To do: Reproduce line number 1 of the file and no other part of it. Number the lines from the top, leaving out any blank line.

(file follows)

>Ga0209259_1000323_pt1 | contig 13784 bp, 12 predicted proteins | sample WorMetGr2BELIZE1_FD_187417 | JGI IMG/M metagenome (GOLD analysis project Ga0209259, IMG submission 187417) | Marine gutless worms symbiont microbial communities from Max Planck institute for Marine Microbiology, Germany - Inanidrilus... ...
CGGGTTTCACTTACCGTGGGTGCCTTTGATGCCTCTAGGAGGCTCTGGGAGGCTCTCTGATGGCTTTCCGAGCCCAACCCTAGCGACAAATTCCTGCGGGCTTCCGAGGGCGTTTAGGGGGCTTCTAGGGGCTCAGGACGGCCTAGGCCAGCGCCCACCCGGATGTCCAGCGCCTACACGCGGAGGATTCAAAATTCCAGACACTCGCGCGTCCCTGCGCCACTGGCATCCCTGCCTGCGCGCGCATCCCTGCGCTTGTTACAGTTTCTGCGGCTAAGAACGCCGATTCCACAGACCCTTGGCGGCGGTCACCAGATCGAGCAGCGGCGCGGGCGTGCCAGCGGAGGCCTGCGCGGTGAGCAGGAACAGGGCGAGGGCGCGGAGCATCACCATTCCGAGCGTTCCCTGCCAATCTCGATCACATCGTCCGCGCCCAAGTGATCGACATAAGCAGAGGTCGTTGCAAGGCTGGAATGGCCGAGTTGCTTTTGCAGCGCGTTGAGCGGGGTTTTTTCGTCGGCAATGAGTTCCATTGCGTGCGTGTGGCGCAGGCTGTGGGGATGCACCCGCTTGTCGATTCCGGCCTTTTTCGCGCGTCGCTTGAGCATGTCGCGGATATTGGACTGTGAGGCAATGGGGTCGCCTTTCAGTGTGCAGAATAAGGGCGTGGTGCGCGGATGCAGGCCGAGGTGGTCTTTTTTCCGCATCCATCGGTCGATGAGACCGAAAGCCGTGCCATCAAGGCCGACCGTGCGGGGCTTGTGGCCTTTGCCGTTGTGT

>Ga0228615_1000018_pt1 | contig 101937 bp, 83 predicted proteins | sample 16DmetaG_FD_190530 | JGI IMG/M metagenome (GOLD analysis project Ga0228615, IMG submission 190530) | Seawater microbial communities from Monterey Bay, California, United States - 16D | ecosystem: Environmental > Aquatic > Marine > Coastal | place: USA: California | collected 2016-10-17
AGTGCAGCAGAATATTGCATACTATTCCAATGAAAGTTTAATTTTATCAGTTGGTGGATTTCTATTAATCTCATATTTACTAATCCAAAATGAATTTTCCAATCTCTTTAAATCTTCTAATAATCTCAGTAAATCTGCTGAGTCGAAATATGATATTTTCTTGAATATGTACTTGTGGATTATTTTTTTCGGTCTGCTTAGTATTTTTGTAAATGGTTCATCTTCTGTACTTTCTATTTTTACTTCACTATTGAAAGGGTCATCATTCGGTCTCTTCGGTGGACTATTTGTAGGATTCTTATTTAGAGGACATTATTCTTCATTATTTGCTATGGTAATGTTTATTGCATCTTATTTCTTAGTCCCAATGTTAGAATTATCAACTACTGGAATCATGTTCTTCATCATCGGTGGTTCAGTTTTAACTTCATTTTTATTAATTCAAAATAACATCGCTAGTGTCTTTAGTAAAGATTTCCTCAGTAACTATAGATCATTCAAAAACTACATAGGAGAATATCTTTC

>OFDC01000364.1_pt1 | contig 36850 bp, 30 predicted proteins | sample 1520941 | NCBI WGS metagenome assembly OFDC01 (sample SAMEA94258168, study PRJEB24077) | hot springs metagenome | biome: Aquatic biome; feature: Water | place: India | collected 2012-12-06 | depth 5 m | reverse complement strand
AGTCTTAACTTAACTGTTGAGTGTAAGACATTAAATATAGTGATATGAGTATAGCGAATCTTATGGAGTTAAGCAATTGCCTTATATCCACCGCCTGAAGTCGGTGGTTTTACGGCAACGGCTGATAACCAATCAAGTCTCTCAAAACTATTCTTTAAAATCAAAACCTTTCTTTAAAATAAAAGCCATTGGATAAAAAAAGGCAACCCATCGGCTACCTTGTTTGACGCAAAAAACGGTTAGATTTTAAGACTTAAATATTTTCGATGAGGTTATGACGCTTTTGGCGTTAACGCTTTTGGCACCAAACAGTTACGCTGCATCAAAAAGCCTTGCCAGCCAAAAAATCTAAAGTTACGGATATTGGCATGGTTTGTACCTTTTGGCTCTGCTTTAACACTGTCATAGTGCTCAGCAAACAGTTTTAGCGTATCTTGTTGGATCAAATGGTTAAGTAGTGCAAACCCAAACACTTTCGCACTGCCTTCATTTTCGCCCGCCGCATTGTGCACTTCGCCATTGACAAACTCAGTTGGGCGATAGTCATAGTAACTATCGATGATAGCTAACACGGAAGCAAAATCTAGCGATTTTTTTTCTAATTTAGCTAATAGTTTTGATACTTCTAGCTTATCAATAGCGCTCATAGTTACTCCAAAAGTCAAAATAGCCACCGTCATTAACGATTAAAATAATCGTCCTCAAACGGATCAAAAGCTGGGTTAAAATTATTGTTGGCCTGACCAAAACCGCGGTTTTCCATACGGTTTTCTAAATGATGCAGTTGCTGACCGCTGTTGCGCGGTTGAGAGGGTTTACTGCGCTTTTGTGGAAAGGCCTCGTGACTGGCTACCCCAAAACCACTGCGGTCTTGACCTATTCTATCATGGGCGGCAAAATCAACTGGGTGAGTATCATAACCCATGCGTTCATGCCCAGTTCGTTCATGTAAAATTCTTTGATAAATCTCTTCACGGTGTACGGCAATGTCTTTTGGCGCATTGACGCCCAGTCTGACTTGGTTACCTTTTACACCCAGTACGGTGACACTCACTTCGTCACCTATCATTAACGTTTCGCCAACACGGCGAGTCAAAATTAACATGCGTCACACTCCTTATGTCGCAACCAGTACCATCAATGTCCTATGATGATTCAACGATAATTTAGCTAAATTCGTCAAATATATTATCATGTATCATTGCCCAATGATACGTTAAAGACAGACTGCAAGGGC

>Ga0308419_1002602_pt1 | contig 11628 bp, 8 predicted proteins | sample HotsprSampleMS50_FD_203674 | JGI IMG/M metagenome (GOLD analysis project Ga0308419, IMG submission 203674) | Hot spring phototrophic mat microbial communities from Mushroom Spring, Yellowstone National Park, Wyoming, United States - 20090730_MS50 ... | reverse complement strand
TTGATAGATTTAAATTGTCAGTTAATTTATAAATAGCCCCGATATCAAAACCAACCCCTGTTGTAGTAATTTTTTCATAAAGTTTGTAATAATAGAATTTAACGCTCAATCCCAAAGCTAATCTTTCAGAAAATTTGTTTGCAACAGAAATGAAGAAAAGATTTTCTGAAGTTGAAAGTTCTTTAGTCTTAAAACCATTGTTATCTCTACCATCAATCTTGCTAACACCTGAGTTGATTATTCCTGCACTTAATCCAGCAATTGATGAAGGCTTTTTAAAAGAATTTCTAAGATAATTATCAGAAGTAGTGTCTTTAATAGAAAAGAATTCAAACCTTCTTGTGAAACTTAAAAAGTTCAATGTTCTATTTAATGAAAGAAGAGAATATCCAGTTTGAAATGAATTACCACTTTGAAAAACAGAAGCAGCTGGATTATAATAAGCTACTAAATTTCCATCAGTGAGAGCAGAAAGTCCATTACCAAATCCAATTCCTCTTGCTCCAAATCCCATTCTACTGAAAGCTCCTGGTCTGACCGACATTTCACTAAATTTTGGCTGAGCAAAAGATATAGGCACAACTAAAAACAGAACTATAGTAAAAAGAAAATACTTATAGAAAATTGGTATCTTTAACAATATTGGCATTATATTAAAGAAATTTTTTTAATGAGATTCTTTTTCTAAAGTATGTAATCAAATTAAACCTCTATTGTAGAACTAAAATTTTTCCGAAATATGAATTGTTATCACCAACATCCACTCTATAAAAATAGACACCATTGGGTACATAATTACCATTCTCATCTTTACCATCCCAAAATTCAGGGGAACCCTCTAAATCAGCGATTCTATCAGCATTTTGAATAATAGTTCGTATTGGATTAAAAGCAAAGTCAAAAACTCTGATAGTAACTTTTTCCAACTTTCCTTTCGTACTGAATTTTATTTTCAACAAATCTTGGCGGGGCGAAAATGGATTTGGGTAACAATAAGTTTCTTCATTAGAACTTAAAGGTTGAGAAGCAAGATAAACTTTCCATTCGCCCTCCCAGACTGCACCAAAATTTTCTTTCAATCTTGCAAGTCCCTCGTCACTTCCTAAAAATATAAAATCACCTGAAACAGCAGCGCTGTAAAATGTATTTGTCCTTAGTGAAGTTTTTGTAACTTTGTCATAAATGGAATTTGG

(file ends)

>Ga0209259_1000323_pt1 | contig 13784 bp, 12 predicted proteins | sample WorMetGr2BELIZE1_FD_187417 | JGI IMG/M metagenome (GOLD analysis project Ga0209259, IMG submission 187417) | Marine gutless worms symbiont microbial communities from Max Planck institute for Marine Microbiology, Germany - Inanidrilus... ...